Three cheers for Dreamcatcher – that ray of sunshine blazing out of Yorkshire twice a year with poems, short stories, reviews and fine art.
The literary mag started life as founding editor Paul Sutherland’s degree project, and was later taken on by Stairwell Books, gained Arts Council funding and Lottery money, and is still true to its original vision of a multi-ethnic, eclectic space for writing. The current editor, Hannah Stone, continues its fine tradition for open-mindedness with a penchant for narrative above abstract.
Poets in issue 43 include Claire Booker, Annemarie Cooper, Seth Crook (using the intriguing nom de plume Bruach Kandinsky Mhor!), Peter Datyner, Wilf Deckner, Marilyn Donovan, Tim Dwyer, Ann Gibson, Oz Hardwick, Hilary Hares, Jenny Hockey, Graham Mort, Carolyn Oulton, David Sapp, Kate Scott, Mary Anne Smith Sellen, Pat Simmons, Jean Stevens, and Sue Watling.
There’s a generous supply of short fiction too, from Connie Bott, Rosamund Davies, Tom Dixen, Mary Earnshaw, Colette Longbottom, David McVey and Holly Sykes. Plus the featured artist for this issue is Beth Ross.
This is where the plush paper Dreamcatcher is printed on really comes into play – four colour plates of Ross’s work look good enough to frame. Dare I deface my issue to do so? For the moment, I’m leaving the issue face-forward on my book shelf so I can admire the cover, entitled ‘Where is the Blue Canary’. Where indeed?
“Asking the artist to explain the finished work . . . can be like dancing to architecture, ” writes Dreamcatcher editorial board member, Greg McGee in his introduction to Beth Ross.
“The painter relies wholly on the visual experience of the viewer for connection. Any subsequent verbal vindication is dangerously reminiscent of the gibberish that increasingly haunts art criticism. Not everything needs an explanation or closure.”
Amen to that! Even titles can be an awkward burden, though I rather like ‘Pouty Frothy Ethereal Sea’ for Ross’s picture (above).
It’s still not too late to submit to issue 44 if you have poems, stories or book reviews ready in the wings. Closing date 30th August, so get your skates on. Paper copies only please, sent to The Editor, or the Book Reviews Editor, at 109 Wensley Drive, Leeds LS7 2LU.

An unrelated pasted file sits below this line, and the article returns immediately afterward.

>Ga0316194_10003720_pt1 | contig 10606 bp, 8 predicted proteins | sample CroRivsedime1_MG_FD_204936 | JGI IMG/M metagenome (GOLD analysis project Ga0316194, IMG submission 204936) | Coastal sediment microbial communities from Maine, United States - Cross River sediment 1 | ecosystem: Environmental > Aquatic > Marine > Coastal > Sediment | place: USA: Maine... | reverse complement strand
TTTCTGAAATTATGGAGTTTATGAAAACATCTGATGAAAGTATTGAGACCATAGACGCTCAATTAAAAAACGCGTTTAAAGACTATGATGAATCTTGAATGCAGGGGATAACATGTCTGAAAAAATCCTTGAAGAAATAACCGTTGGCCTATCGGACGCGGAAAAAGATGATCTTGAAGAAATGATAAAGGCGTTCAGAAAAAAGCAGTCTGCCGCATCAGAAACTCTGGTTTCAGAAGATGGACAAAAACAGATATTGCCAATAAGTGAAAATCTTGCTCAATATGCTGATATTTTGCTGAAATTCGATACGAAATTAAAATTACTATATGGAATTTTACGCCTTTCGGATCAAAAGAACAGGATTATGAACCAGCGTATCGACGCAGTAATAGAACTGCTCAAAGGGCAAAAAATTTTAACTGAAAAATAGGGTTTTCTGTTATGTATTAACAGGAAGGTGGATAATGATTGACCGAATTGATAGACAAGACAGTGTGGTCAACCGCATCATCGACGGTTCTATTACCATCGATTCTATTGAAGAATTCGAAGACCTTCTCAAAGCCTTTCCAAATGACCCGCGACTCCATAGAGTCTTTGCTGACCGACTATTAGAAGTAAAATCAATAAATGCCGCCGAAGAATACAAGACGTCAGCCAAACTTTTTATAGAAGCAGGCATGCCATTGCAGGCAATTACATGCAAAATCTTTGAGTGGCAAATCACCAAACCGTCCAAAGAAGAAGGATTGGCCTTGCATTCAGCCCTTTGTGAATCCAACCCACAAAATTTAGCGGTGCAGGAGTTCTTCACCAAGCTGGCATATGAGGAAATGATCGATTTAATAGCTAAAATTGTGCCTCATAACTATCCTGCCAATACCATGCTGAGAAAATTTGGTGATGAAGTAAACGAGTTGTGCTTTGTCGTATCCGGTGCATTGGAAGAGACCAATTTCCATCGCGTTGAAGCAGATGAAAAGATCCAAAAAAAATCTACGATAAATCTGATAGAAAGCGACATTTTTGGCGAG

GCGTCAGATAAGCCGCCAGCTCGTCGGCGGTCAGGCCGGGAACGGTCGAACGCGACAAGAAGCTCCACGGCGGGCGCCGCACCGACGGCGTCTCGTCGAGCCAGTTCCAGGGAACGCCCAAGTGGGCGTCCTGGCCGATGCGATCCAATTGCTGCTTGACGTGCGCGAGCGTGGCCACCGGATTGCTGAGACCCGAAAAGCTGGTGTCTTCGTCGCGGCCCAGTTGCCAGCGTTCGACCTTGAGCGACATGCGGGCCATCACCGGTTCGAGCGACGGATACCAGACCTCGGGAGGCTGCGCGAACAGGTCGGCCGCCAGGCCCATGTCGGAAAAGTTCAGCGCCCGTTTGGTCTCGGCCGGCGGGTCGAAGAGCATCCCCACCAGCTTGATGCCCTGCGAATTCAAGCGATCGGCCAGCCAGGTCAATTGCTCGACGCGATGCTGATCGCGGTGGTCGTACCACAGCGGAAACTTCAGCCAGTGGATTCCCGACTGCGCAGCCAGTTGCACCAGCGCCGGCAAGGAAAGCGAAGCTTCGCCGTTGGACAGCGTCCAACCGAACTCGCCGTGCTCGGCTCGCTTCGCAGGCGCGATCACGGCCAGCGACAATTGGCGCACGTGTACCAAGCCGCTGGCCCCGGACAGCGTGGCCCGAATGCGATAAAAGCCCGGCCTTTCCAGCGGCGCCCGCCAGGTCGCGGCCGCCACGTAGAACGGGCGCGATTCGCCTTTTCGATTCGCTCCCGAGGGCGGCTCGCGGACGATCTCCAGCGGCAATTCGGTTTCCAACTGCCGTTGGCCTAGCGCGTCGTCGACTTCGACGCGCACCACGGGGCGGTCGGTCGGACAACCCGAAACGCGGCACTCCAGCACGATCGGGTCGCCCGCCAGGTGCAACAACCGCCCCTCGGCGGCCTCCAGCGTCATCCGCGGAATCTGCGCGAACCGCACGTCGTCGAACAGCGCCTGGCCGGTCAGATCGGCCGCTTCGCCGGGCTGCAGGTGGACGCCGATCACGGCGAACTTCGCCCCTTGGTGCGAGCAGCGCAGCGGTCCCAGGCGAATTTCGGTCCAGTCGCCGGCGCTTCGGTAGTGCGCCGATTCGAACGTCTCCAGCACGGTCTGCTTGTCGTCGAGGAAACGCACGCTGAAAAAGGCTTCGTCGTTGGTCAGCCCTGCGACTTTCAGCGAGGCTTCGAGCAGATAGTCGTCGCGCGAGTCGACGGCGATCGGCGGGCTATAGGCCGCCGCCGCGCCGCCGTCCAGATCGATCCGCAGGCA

Nothing says treat like a bumper pack of juicy goodies in The High Window. There are new poems from 36 writers (including 4 of my own); two featured poets (the American Steve Lambert, and Australian Kim Waters); a Russian poetry supplement edited and translated by Belinda Cooke; an essay about what it means to write by Feilim James; a raft of book reviews, plus poetry and artwork from The High Window‘s very own resident artist, Stella Wulf. How on earth does editor, David Cooke, pull this off single-handedly every three months?
I’ve been in love with the Russian language since I stumbled across my father’s Teach Yourself Russian text book as a teenager. I dropped out before taking the ‘A’ level, but retain enough to be entranced by Belinda’s wonderful translations of poems by Alexander Blok, Anna Akhmatova, Osip Mandelstam, Vladimir Mayakovksy and Marina Tsvetaeva plus several other poets less well known to the West.
“The Silver Age of Russian poetry includes early and late Symbolists, as well as the later Acmeism and Futurism, two movements that reacted against the otherworldly, often artificial language of Symbolism, bringing it back down to earth, with more concrete language. . . . But it is the younger generation: Mayakovsky, Mandelstam, Tsvetaeva, Pasternak and Akhmatova who were to create poetry that achieved international renown, as well as suffering the realities of attempting to maintain their art within the apocalyptic events of the Russian Revolution, Civil War and Stalin’s Purges of the thirties.”
On a more cheery note, this inquisitive little piggie (below) is one of many of Stella’s drawings you can view by visiting The High Window.
Poets in the summer issue include Isabel Bermudez, Michael Bartholomew-Biggs, Claire Booker, Neil Elder, Oz Hardwick, Jill Learner, Dino Mahoney, Jane Lovell, Wendy Klein, Ilse Pedler, Jessica Mukherjee, Rachel Playforth, Graham Mort, Simon Williams, Robert Lindsay Wilson and Rodney Wood.
And if you’re still at a loose end, do click on the following link to read my poem ‘Redacted’ which was recently published by litzine The Ekphrastic Review. This poem is my response to seeing the stunning Bruegel interpretation of The Massacre of the Innocents in the Queen’s Gallery, London. The painting was over-painted hundreds of years ago as literal political cover-up of a real life atrocity in the Spanish Netherlands. Once seen, never forgotten (the painting, I mean!).